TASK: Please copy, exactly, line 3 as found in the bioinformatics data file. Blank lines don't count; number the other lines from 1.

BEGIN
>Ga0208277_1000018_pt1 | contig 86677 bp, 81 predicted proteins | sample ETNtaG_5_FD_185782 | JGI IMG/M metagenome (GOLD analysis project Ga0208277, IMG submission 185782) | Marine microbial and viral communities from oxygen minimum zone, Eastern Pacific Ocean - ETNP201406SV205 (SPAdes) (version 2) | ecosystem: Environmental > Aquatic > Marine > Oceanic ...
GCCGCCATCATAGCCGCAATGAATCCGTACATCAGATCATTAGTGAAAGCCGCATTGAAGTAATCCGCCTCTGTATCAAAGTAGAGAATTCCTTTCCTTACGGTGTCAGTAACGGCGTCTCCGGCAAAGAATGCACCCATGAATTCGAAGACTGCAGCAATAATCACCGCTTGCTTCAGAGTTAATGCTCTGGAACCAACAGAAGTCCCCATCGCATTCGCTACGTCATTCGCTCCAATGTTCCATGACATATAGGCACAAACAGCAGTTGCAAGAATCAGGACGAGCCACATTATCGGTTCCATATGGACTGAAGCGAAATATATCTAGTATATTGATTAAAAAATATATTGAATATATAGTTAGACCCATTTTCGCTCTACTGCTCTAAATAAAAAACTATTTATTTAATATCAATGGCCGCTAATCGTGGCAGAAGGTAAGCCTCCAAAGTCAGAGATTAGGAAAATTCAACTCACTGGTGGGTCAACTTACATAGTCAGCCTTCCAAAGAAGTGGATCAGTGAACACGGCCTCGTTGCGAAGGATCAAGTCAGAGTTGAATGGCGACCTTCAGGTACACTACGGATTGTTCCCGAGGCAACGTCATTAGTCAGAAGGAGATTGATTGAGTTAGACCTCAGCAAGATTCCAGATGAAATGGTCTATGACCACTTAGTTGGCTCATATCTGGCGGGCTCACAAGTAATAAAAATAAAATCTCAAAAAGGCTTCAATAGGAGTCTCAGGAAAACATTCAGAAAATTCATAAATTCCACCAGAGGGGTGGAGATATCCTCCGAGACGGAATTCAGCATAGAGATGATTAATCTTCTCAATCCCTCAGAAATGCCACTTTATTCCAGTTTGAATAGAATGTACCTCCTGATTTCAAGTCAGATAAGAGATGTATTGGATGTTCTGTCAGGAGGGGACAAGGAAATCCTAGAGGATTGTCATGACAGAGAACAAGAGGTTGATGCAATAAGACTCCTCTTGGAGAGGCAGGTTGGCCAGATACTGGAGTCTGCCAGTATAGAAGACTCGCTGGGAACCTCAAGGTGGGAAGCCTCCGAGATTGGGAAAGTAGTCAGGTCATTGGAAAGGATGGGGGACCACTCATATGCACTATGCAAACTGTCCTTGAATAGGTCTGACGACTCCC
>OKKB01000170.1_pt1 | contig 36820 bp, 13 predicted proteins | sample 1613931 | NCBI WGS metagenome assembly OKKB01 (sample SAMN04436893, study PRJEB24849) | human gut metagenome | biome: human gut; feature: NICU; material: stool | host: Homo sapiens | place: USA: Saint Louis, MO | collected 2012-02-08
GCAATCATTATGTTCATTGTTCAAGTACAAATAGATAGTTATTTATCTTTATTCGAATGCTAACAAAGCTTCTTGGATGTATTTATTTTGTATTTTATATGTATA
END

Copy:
>OKKB01000170.1_pt1 | contig 36820 bp, 13 predicted proteins | sample 1613931 | NCBI WGS metagenome assembly OKKB01 (sample SAMN04436893, study PRJEB24849) | human gut metagenome | biome: human gut; feature: NICU; material: stool | host: Homo sapiens | place: USA: Saint Louis, MO | collected 2012-02-08